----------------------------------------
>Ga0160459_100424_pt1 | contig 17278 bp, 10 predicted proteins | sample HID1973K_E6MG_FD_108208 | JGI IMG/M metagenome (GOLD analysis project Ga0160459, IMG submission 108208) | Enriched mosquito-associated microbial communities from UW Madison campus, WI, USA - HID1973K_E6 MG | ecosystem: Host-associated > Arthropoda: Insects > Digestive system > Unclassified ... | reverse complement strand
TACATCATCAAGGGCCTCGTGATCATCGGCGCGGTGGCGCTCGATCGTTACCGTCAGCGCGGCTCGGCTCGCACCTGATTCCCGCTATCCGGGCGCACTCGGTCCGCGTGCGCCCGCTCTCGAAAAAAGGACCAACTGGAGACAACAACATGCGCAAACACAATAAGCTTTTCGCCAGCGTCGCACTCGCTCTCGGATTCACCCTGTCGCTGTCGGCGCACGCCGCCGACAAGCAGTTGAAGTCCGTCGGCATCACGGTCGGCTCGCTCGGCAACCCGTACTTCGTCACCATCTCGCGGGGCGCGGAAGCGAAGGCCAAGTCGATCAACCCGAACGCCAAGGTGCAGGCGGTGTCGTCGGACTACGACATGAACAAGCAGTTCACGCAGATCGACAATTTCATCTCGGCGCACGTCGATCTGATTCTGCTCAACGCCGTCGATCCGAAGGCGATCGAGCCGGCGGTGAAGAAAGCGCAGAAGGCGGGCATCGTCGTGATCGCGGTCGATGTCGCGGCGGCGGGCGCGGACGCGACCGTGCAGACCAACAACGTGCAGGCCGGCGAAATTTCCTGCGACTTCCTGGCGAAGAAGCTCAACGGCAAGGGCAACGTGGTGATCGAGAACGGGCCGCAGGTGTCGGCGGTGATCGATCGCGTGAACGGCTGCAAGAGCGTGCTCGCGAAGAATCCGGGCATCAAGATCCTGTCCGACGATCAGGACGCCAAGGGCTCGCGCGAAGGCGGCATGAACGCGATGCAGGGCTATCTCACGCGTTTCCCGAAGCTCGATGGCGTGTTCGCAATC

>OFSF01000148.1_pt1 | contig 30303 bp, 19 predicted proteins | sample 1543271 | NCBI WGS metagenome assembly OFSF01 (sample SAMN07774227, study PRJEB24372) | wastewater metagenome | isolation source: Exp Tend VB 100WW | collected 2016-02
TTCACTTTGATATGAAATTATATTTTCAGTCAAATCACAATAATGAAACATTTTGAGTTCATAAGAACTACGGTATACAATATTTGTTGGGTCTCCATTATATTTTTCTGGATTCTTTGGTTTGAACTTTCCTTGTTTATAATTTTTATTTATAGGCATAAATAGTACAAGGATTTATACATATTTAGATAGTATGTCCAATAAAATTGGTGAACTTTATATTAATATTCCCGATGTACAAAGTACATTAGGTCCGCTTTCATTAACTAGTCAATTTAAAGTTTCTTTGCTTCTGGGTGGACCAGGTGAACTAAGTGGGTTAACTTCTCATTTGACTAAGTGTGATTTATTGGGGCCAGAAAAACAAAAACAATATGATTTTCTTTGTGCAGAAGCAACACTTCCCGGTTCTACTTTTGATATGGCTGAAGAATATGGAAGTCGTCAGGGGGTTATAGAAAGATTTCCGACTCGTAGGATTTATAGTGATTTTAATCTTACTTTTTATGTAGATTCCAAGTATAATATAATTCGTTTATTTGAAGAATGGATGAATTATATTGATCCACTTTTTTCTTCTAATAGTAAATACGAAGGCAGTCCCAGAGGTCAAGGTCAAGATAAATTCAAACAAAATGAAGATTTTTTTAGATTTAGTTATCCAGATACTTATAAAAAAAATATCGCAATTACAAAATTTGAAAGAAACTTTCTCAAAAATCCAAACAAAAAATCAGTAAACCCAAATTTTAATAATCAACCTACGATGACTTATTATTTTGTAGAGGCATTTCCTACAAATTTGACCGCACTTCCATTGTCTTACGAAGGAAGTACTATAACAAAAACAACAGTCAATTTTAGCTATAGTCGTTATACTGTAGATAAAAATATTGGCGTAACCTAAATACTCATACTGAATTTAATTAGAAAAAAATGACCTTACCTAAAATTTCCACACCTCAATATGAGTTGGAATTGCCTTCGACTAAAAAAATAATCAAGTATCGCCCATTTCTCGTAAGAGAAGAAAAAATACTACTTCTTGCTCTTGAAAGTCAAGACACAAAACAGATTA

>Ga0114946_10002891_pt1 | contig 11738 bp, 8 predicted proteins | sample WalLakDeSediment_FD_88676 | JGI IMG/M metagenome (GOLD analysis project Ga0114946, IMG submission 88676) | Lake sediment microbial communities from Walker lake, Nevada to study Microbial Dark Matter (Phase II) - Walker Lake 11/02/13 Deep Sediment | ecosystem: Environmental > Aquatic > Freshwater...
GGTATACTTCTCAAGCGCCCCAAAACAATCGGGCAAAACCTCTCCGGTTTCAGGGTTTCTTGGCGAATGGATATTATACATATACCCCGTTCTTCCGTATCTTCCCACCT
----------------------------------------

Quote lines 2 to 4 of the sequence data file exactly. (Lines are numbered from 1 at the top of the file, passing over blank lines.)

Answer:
TACATCATCAAGGGCCTCGTGATCATCGGCGCGGTGGCGCTCGATCGTTACCGTCAGCGCGGCTCGGCTCGCACCTGATTCCCGCTATCCGGGCGCACTCGGTCCGCGTGCGCCCGCTCTCGAAAAAAGGACCAACTGGAGACAACAACATGCGCAAACACAATAAGCTTTTCGCCAGCGTCGCACTCGCTCTCGGATTCACCCTGTCGCTGTCGGCGCACGCCGCCGACAAGCAGTTGAAGTCCGTCGGCATCACGGTCGGCTCGCTCGGCAACCCGTACTTCGTCACCATCTCGCGGGGCGCGGAAGCGAAGGCCAAGTCGATCAACCCGAACGCCAAGGTGCAGGCGGTGTCGTCGGACTACGACATGAACAAGCAGTTCACGCAGATCGACAATTTCATCTCGGCGCACGTCGATCTGATTCTGCTCAACGCCGTCGATCCGAAGGCGATCGAGCCGGCGGTGAAGAAAGCGCAGAAGGCGGGCATCGTCGTGATCGCGGTCGATGTCGCGGCGGCGGGCGCGGACGCGACCGTGCAGACCAACAACGTGCAGGCCGGCGAAATTTCCTGCGACTTCCTGGCGAAGAAGCTCAACGGCAAGGGCAACGTGGTGATCGAGAACGGGCCGCAGGTGTCGGCGGTGATCGATCGCGTGAACGGCTGCAAGAGCGTGCTCGCGAAGAATCCGGGCATCAAGATCCTGTCCGACGATCAGGACGCCAAGGGCTCGCGCGAAGGCGGCATGAACGCGATGCAGGGCTATCTCACGCGTTTCCCGAAGCTCGATGGCGTGTTCGCAATC

>OFSF01000148.1_pt1 | contig 30303 bp, 19 predicted proteins | sample 1543271 | NCBI WGS metagenome assembly OFSF01 (sample SAMN07774227, study PRJEB24372) | wastewater metagenome | isolation source: Exp Tend VB 100WW | collected 2016-02
TTCACTTTGATATGAAATTATATTTTCAGTCAAATCACAATAATGAAACATTTTGAGTTCATAAGAACTACGGTATACAATATTTGTTGGGTCTCCATTATATTTTTCTGGATTCTTTGGTTTGAACTTTCCTTGTTTATAATTTTTATTTATAGGCATAAATAGTACAAGGATTTATACATATTTAGATAGTATGTCCAATAAAATTGGTGAACTTTATATTAATATTCCCGATGTACAAAGTACATTAGGTCCGCTTTCATTAACTAGTCAATTTAAAGTTTCTTTGCTTCTGGGTGGACCAGGTGAACTAAGTGGGTTAACTTCTCATTTGACTAAGTGTGATTTATTGGGGCCAGAAAAACAAAAACAATATGATTTTCTTTGTGCAGAAGCAACACTTCCCGGTTCTACTTTTGATATGGCTGAAGAATATGGAAGTCGTCAGGGGGTTATAGAAAGATTTCCGACTCGTAGGATTTATAGTGATTTTAATCTTACTTTTTATGTAGATTCCAAGTATAATATAATTCGTTTATTTGAAGAATGGATGAATTATATTGATCCACTTTTTTCTTCTAATAGTAAATACGAAGGCAGTCCCAGAGGTCAAGGTCAAGATAAATTCAAACAAAATGAAGATTTTTTTAGATTTAGTTATCCAGATACTTATAAAAAAAATATCGCAATTACAAAATTTGAAAGAAACTTTCTCAAAAATCCAAACAAAAAATCAGTAAACCCAAATTTTAATAATCAACCTACGATGACTTATTATTTTGTAGAGGCATTTCCTACAAATTTGACCGCACTTCCATTGTCTTACGAAGGAAGTACTATAACAAAAACAACAGTCAATTTTAGCTATAGTCGTTATACTGTAGATAAAAATATTGGCGTAACCTAAATACTCATACTGAATTTAATTAGAAAAAAATGACCTTACCTAAAATTTCCACACCTCAATATGAGTTGGAATTGCCTTCGACTAAAAAAATAATCAAGTATCGCCCATTTCTCGTAAGAGAAGAAAAAATACTACTTCTTGCTCTTGAAAGTCAAGACACAAAACAGATTA